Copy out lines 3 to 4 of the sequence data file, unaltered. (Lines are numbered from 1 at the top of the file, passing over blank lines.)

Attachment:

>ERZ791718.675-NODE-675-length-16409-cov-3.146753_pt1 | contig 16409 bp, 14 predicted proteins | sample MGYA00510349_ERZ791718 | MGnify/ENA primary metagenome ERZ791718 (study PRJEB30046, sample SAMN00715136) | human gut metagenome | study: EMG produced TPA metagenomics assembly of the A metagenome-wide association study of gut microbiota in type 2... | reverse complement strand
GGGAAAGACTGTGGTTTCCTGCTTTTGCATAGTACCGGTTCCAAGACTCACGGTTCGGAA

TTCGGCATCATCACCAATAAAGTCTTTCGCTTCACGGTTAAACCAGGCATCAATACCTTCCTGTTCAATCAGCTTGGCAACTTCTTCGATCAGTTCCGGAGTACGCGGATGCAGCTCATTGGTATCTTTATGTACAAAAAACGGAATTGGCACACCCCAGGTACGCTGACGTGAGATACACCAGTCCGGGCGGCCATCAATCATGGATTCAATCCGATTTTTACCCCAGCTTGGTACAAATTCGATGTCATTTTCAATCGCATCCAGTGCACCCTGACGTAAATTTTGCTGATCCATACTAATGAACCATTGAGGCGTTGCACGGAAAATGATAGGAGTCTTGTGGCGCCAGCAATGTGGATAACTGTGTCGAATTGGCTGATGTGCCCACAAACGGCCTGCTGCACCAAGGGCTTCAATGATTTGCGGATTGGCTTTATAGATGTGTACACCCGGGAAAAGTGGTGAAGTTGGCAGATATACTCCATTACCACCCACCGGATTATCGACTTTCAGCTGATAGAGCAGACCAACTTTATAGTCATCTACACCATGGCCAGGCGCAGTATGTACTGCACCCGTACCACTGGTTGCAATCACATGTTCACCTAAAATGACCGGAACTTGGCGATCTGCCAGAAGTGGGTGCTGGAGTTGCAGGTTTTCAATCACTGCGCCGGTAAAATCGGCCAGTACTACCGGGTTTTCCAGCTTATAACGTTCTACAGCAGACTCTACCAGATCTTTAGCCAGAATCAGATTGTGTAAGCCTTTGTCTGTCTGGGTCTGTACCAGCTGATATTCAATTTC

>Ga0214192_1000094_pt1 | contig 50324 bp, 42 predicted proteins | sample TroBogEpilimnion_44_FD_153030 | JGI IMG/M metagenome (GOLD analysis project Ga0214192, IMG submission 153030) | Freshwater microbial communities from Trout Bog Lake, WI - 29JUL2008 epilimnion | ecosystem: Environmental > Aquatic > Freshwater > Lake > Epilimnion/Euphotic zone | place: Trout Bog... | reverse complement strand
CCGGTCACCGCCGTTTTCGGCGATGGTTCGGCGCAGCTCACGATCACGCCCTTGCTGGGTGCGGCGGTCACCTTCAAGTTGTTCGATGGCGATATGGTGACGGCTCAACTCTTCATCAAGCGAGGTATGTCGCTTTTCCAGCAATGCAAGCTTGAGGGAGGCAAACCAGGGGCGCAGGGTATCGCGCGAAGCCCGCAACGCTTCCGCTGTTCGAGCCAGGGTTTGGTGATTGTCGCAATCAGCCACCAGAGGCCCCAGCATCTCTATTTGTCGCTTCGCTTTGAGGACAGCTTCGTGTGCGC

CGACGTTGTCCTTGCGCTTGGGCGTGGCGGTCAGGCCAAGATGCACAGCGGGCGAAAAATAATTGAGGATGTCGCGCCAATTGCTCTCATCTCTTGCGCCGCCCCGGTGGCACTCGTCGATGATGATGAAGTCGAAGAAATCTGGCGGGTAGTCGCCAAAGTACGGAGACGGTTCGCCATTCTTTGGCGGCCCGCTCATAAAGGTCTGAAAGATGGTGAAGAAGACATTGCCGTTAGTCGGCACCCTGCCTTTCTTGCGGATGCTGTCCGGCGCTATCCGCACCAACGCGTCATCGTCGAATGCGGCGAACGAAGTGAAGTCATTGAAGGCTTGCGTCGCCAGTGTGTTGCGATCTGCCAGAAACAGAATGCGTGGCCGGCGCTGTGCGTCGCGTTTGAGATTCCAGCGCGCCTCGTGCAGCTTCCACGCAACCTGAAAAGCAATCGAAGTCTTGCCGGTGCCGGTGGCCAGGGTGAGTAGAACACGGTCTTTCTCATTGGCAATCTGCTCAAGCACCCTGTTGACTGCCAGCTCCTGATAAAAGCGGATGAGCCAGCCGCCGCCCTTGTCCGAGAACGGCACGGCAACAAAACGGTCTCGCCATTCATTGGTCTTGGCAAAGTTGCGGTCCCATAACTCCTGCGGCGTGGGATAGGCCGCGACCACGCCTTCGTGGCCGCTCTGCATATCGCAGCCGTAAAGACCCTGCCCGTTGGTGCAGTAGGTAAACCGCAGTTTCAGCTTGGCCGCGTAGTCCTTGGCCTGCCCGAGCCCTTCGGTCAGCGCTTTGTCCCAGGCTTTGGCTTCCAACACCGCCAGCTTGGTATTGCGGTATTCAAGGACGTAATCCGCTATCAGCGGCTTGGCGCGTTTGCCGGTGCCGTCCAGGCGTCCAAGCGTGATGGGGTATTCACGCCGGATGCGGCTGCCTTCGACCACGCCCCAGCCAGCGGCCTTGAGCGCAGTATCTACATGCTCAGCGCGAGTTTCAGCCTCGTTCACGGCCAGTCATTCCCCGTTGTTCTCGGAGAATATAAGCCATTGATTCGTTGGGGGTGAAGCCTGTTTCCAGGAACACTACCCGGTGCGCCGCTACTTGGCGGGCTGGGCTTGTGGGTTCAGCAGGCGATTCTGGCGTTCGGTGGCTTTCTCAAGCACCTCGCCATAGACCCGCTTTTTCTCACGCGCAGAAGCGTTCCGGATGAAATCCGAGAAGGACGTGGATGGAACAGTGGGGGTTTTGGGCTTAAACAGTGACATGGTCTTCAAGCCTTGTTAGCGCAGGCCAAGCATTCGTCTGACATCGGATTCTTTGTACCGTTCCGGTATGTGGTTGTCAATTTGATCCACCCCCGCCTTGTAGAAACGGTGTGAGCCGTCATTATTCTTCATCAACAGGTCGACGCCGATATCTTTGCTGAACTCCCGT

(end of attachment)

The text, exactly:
TTCGGCATCATCACCAATAAAGTCTTTCGCTTCACGGTTAAACCAGGCATCAATACCTTCCTGTTCAATCAGCTTGGCAACTTCTTCGATCAGTTCCGGAGTACGCGGATGCAGCTCATTGGTATCTTTATGTACAAAAAACGGAATTGGCACACCCCAGGTACGCTGACGTGAGATACACCAGTCCGGGCGGCCATCAATCATGGATTCAATCCGATTTTTACCCCAGCTTGGTACAAATTCGATGTCATTTTCAATCGCATCCAGTGCACCCTGACGTAAATTTTGCTGATCCATACTAATGAACCATTGAGGCGTTGCACGGAAAATGATAGGAGTCTTGTGGCGCCAGCAATGTGGATAACTGTGTCGAATTGGCTGATGTGCCCACAAACGGCCTGCTGCACCAAGGGCTTCAATGATTTGCGGATTGGCTTTATAGATGTGTACACCCGGGAAAAGTGGTGAAGTTGGCAGATATACTCCATTACCACCCACCGGATTATCGACTTTCAGCTGATAGAGCAGACCAACTTTATAGTCATCTACACCATGGCCAGGCGCAGTATGTACTGCACCCGTACCACTGGTTGCAATCACATGTTCACCTAAAATGACCGGAACTTGGCGATCTGCCAGAAGTGGGTGCTGGAGTTGCAGGTTTTCAATCACTGCGCCGGTAAAATCGGCCAGTACTACCGGGTTTTCCAGCTTATAACGTTCTACAGCAGACTCTACCAGATCTTTAGCCAGAATCAGATTGTGTAAGCCTTTGTCTGTCTGGGTCTGTACCAGCTGATATTCAATTTC

>Ga0214192_1000094_pt1 | contig 50324 bp, 42 predicted proteins | sample TroBogEpilimnion_44_FD_153030 | JGI IMG/M metagenome (GOLD analysis project Ga0214192, IMG submission 153030) | Freshwater microbial communities from Trout Bog Lake, WI - 29JUL2008 epilimnion | ecosystem: Environmental > Aquatic > Freshwater > Lake > Epilimnion/Euphotic zone | place: Trout Bog... | reverse complement strand